Nissan workers in Mississippi vote on whether to unionize

CANTON, Miss. (AP) — Workers at Nissan Motor Co.’s Mississippi assembly plant voted Thursday to decide whether to be represented by the United Auto Workers union.

The voting by 3,700 assembly and maintenance workers began before dawn inside the plant. The National Labor Relations Board will accept the secret ballots through 7 p.m. Friday.

On one side are workers who say they need a union to give them a voice in their workplace, to protect against arbitrary treatment, and to bargain for better benefits and pay.

Other Nissan employees reject the idea of a union speaking for them. They fear the UAW would be an economic albatross, burdening an employer who pays them well.

Outside analysts assume the union is an underdog, since the UAW has never fully organized a foreign-owned auto plant in the southern United States. But no one knows for sure.

“The vote will tell us the truth,” said Bo Green, a Nissan worker who opposes the union.

The UAW’s only foothold among these carmakers in the South so far is a local representing maintenance workers at a Volkswagen AG plant in Chattanooga, Tennessee. But globally, Nissan’s Canton Vehicle Assembly Plant and two plants in Tennessee are the exceptions — everywhere else in the world, the company’s factories have unions.

It’s not an overstatement to say the world is watching — French politicians have been involved, and crowding into a sweaty union meeting Tuesday night were actor Danny Glover, a Brazilian unionist and a Japanese journalist.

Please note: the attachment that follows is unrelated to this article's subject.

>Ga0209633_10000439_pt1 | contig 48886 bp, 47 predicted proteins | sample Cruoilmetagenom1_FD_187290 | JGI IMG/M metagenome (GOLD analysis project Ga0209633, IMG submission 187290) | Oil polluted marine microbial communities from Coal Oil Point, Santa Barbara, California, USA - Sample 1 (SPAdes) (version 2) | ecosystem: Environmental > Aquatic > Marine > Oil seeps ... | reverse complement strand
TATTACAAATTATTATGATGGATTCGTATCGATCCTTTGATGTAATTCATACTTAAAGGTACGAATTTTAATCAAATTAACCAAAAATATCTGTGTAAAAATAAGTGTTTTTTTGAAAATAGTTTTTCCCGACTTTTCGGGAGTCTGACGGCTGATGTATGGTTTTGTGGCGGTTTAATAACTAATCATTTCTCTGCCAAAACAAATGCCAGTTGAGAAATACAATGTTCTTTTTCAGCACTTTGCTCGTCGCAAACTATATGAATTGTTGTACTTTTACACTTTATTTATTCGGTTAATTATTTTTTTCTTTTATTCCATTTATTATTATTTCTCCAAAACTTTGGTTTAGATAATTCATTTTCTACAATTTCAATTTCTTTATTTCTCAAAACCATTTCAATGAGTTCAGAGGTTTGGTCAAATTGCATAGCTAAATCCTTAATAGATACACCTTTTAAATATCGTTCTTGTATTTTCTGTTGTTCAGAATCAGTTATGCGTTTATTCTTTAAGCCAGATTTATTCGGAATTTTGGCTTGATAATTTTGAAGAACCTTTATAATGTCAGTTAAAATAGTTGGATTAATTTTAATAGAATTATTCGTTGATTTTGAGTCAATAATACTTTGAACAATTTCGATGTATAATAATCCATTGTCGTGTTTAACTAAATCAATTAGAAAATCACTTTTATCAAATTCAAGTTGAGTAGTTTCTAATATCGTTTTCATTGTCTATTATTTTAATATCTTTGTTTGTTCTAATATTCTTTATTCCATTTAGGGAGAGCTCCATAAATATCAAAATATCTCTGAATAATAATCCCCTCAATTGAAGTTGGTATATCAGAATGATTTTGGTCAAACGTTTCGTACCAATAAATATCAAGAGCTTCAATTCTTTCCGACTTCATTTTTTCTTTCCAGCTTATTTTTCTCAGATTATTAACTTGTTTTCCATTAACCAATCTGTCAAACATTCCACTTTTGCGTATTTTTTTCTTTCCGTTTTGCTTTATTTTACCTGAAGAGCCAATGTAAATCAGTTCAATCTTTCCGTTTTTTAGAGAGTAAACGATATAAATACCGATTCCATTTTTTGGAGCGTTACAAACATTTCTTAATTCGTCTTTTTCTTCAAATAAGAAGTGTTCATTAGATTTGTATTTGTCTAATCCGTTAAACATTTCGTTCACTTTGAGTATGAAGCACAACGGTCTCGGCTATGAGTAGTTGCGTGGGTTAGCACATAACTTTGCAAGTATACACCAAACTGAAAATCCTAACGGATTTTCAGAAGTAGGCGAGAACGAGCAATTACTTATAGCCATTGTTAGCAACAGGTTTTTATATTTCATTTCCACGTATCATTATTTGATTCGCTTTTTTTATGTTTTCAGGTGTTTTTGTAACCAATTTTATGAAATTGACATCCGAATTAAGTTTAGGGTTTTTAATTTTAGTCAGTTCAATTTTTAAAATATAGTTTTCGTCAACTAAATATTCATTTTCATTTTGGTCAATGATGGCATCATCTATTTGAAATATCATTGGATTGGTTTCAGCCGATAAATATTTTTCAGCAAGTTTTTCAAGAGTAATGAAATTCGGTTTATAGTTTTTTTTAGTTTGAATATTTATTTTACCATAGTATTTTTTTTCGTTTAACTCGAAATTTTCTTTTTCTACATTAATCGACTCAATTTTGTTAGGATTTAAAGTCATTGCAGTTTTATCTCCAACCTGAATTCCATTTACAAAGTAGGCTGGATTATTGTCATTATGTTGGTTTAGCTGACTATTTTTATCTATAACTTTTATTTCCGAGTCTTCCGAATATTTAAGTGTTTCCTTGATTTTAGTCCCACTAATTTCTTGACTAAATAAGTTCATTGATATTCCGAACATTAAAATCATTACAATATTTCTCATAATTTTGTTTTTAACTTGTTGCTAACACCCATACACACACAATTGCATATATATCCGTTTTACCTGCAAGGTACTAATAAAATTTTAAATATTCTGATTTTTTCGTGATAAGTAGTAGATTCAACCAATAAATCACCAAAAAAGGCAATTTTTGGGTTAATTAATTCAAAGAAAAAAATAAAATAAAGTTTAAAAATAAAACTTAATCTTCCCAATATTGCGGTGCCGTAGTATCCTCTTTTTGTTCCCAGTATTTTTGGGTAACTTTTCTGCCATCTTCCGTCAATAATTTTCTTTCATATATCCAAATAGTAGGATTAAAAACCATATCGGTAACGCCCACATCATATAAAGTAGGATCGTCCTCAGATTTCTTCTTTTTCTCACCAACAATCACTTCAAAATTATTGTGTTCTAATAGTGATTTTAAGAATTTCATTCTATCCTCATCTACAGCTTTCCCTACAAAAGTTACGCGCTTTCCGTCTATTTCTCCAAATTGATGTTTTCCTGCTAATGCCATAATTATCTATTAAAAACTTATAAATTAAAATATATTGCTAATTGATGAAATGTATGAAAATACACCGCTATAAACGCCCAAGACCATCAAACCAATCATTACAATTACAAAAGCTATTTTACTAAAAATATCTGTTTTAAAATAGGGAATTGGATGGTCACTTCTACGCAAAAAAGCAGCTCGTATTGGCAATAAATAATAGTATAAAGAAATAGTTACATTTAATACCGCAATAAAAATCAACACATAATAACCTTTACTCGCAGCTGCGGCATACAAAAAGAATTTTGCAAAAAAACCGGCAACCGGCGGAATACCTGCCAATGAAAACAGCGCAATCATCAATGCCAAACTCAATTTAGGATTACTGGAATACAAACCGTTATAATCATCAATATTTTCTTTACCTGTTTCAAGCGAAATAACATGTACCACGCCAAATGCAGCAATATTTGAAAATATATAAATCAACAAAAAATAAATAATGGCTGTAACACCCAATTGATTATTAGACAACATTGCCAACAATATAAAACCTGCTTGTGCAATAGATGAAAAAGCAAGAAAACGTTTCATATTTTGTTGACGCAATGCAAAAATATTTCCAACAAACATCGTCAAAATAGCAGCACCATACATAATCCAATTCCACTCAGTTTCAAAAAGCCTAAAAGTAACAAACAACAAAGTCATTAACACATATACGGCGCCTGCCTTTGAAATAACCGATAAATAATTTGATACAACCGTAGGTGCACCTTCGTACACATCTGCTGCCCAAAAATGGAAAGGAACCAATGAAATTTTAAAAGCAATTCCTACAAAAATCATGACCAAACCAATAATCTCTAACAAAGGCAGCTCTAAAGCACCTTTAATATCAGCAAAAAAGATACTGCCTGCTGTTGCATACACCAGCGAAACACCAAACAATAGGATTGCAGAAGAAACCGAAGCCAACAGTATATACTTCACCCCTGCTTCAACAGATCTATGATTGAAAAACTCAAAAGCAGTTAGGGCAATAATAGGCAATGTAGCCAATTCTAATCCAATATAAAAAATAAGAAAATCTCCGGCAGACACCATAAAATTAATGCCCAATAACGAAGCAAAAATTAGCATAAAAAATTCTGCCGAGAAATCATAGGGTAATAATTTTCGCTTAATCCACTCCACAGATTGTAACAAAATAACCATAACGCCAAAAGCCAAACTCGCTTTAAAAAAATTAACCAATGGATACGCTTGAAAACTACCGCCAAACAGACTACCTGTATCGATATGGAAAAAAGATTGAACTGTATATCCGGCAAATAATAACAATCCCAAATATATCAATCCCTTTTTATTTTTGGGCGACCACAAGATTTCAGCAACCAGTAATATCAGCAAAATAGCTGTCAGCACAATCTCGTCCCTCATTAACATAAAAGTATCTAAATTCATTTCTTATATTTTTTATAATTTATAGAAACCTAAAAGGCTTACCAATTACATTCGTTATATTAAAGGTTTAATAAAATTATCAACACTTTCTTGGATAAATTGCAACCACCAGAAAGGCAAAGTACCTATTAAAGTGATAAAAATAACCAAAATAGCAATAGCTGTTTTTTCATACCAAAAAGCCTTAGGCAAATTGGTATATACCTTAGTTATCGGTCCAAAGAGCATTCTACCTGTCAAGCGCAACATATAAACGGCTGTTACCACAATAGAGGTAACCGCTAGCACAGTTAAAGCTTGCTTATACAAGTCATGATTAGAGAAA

About 6,400 people work for Nissan and its suppliers in Canton, where Frontier and Titan pickups, Murano SUVs and NV vans are assembled. But only direct employees can vote. Excluded are managers, engineers, clerical workers, guards, and hundreds of contract laborers who do the exact same work on the factory floor.

Union supporters say the UAW can prevent arbitrary treatment by managers and empower workers to bargain for better pay, working conditions and safety protections. They point to a worker in Mississippi who lost several fingers on an assembly line, and another in Tennessee who was killed on the job.

Foreign automakers came to these states in part to avoid unions and keep wages low. Mississippi, for its part, granted the Japanese-based company subsidies and tax breaks that could be worth more than $1 billion over 30 years.

When he was Senate Majority Leader, Mississippi Republican Trent Lott promised that Nissan would “revolutionize” the state’s economy, and Mississippi’s business…

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